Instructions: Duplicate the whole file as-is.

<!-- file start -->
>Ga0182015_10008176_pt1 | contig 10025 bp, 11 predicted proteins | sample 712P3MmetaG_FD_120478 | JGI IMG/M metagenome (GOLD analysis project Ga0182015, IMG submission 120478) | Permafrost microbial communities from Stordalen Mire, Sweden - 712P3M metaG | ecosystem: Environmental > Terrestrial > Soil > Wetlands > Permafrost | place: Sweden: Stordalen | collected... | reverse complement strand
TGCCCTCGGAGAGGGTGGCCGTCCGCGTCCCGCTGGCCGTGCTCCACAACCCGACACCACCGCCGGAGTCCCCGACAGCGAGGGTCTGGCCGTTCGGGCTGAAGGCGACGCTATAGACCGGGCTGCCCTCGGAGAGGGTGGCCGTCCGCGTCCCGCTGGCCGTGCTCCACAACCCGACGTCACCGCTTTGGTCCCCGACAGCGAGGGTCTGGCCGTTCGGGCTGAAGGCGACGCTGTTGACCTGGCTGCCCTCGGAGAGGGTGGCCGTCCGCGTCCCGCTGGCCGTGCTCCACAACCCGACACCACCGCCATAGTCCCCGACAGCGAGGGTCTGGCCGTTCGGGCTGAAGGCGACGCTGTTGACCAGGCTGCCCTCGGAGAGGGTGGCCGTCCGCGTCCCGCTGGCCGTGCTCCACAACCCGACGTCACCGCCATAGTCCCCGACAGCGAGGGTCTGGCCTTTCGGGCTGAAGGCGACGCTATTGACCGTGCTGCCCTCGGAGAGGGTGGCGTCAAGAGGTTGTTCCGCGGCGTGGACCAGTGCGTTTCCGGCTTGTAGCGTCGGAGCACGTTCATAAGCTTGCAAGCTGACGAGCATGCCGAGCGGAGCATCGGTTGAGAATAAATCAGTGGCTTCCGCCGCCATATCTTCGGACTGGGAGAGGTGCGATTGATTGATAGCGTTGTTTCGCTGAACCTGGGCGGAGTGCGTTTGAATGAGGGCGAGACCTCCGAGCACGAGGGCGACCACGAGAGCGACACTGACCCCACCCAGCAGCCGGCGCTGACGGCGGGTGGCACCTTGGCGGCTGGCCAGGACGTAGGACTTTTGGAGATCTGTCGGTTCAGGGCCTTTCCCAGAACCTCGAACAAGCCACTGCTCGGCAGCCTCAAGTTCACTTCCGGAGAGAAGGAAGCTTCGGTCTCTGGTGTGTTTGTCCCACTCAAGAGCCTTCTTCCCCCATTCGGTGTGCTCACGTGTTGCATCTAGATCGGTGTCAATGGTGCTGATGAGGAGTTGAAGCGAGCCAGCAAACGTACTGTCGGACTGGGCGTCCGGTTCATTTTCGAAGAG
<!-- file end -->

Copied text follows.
>Ga0182015_10008176_pt1 | contig 10025 bp, 11 predicted proteins | sample 712P3MmetaG_FD_120478 | JGI IMG/M metagenome (GOLD analysis project Ga0182015, IMG submission 120478) | Permafrost microbial communities from Stordalen Mire, Sweden - 712P3M metaG | ecosystem: Environmental > Terrestrial > Soil > Wetlands > Permafrost | place: Sweden: Stordalen | collected... | reverse complement strand
TGCCCTCGGAGAGGGTGGCCGTCCGCGTCCCGCTGGCCGTGCTCCACAACCCGACACCACCGCCGGAGTCCCCGACAGCGAGGGTCTGGCCGTTCGGGCTGAAGGCGACGCTATAGACCGGGCTGCCCTCGGAGAGGGTGGCCGTCCGCGTCCCGCTGGCCGTGCTCCACAACCCGACGTCACCGCTTTGGTCCCCGACAGCGAGGGTCTGGCCGTTCGGGCTGAAGGCGACGCTGTTGACCTGGCTGCCCTCGGAGAGGGTGGCCGTCCGCGTCCCGCTGGCCGTGCTCCACAACCCGACACCACCGCCATAGTCCCCGACAGCGAGGGTCTGGCCGTTCGGGCTGAAGGCGACGCTGTTGACCAGGCTGCCCTCGGAGAGGGTGGCCGTCCGCGTCCCGCTGGCCGTGCTCCACAACCCGACGTCACCGCCATAGTCCCCGACAGCGAGGGTCTGGCCTTTCGGGCTGAAGGCGACGCTATTGACCGTGCTGCCCTCGGAGAGGGTGGCGTCAAGAGGTTGTTCCGCGGCGTGGACCAGTGCGTTTCCGGCTTGTAGCGTCGGAGCACGTTCATAAGCTTGCAAGCTGACGAGCATGCCGAGCGGAGCATCGGTTGAGAATAAATCAGTGGCTTCCGCCGCCATATCTTCGGACTGGGAGAGGTGCGATTGATTGATAGCGTTGTTTCGCTGAACCTGGGCGGAGTGCGTTTGAATGAGGGCGAGACCTCCGAGCACGAGGGCGACCACGAGAGCGACACTGACCCCACCCAGCAGCCGGCGCTGACGGCGGGTGGCACCTTGGCGGCTGGCCAGGACGTAGGACTTTTGGAGATCTGTCGGTTCAGGGCCTTTCCCAGAACCTCGAACAAGCCACTGCTCGGCAGCCTCAAGTTCACTTCCGGAGAGAAGGAAGCTTCGGTCTCTGGTGTGTTTGTCCCACTCAAGAGCCTTCTTCCCCCATTCGGTGTGCTCACGTGTTGCATCTAGATCGGTGTCAATGGTGCTGATGAGGAGTTGAAGCGAGCCAGCAAACGTACTGTCGGACTGGGCGTCCGGTTCATTTTCGAAGAG